“We load ships around the clock, so it’s difficult to find time to make changes to our system,” said Marshall Elder, director of terminal operations. “We cannot keep vessels—and our customers—waiting for coal while we make changes to our equipment.” The entire transfer chute system was designed and constructed off-site by Martin Engineering, then installed in just four weeks of scheduled downtime.

Superior Midwest Energy Terminal handles approximately 22 million tons of western coal annually. The terminal unloads the unit trains bringing coal from mines in the Powder River Basin and transfers it onto vessels for transport to utility power plants in the U.S. and Canada. Located on a 200-acre site at the mouth of the St. Louis River, the 30 year-old facility has become one of the largest coal handling terminals in the world.

To receive its coal, the terminal unloads more than 1,400 trains from the Burlington Northern and Santa Fe and Union Pacific railway lines each year. “We unload railcars at 5,000 tons per hour, roughly 45 cars an hour, or a full 123-car train in about three hours,” Elder said. The terminal then loads that coal onto approximately 450 vessels during a 305-day shipping season. Ship loading operations run from late March until mid-January, when ice closes the Wisconsin port.

“This is the largest-capacity coal terminal having only one single-car railcar dumper,” said Fred Shusterich, president, Midwest Energy Resources Co. (MERC), a DTE Energy Co. that owns and operates the terminal. “We put more coal through that single-car dumper than any operation in the world. MERC is a high volume operation, and because of that fact, we make the investments to maintain peak performance levels of our primary coal-handling operations.”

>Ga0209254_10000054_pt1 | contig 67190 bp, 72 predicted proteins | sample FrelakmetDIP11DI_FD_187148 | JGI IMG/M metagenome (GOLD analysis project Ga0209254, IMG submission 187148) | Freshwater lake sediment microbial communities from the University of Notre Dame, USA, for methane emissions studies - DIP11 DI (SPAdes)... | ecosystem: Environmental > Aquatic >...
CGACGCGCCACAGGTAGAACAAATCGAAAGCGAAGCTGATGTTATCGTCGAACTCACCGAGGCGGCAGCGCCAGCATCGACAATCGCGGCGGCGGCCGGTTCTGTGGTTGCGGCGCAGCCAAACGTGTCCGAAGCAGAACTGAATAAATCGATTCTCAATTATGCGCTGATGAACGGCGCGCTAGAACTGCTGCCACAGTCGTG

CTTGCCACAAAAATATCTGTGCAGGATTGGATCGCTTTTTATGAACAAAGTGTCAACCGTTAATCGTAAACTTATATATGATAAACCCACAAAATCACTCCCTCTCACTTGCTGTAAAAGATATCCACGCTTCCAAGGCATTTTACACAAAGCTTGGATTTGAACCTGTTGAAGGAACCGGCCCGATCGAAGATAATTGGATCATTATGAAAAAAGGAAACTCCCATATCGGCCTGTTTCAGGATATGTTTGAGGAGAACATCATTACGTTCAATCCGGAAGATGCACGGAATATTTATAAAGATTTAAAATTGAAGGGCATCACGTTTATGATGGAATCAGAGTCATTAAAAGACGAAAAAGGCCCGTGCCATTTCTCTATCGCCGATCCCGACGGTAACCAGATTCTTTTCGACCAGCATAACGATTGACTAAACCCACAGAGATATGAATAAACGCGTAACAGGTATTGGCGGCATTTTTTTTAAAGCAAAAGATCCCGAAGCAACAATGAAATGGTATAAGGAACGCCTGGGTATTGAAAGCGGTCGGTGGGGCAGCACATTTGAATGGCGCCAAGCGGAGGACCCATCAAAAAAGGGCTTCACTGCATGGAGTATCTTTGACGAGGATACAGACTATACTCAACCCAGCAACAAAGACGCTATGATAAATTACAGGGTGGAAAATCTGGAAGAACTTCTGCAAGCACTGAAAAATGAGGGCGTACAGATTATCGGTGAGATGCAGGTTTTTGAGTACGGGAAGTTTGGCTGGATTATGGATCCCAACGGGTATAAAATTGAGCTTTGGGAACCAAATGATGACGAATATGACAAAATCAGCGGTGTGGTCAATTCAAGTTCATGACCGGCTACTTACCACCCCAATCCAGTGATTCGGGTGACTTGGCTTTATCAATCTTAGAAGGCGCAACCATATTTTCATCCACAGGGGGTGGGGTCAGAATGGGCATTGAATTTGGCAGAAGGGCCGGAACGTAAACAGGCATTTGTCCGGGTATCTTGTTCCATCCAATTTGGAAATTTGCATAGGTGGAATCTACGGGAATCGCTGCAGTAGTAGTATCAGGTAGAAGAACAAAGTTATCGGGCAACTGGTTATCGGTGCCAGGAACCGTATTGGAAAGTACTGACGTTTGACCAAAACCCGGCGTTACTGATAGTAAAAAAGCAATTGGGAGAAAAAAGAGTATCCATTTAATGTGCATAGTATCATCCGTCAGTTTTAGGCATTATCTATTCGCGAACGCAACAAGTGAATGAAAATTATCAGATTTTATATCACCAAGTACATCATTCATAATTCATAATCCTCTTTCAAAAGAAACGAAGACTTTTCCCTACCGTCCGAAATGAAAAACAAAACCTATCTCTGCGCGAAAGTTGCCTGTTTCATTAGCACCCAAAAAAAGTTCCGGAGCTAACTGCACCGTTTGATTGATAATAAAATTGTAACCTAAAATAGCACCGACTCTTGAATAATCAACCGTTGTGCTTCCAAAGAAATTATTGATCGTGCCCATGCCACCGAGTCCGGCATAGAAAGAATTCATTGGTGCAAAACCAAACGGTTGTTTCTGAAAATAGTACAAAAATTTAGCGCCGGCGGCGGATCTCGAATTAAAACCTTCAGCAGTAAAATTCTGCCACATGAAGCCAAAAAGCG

Engineered specifically for the Superior terminal, the Martin Inertial Flow transfer chutes have minimized previous problems with plugging. “When a chute used to plug up, the material would spill onto the floor and around the conveyor idlers,” Elder said. “At 11,500 tons per hour, it doesn’t take long to put a large volume of material outside the chute. That’s a lot of spilled coal, and a lot of man-hours to clean it up. Minimizing the plugging problem has been a very positive aspect of these engineered chutes.”

Inside each chute, a “hood” controls the flow of coal from the discharging conveyor, maintaining a coherent material stream and minimizing induced air. At the bottom, a smooth-transfer loading chute or “spoon” directs the material stream onto the receiving belt at the proper speed and angle, minimizing the impact, material degradation, belt abrasion and expulsion of airborne dust. This reduces abrasive wear on the receiving belt and prevents the air currents that create and drive off airborne dust.

The terminal is anticipating another benefit from the chutes: longer belt life. “That’s one of the key reasons we went to the engineered chutes,” Elder said. “We anticipate an increase in belt life of approximately 40%, primarily because of the reduced abrasion realized with the new chute design. We anticipate getting seven or eight years of service out of our major belts, or between 175 and 200 million tons of throughput.” Elder said the company monitors the conveyor belt top cover, which ultimately determines when the belts will be replaced.

The performance of the Inertial Flow transfer chutes is helping Superior Midwest Energy Terminal maintain efficient operations and reliable supply. “We pride ourselves on the volume of material handled, and on our dependability,” Shusterich said. “We know it’s more than western coal we are delivering. We are providing power to communities, so we need to be consistently available and operating at peak efficiency. The engineered chutes from Martin Engineering help make that possible.” www.martin-eng.com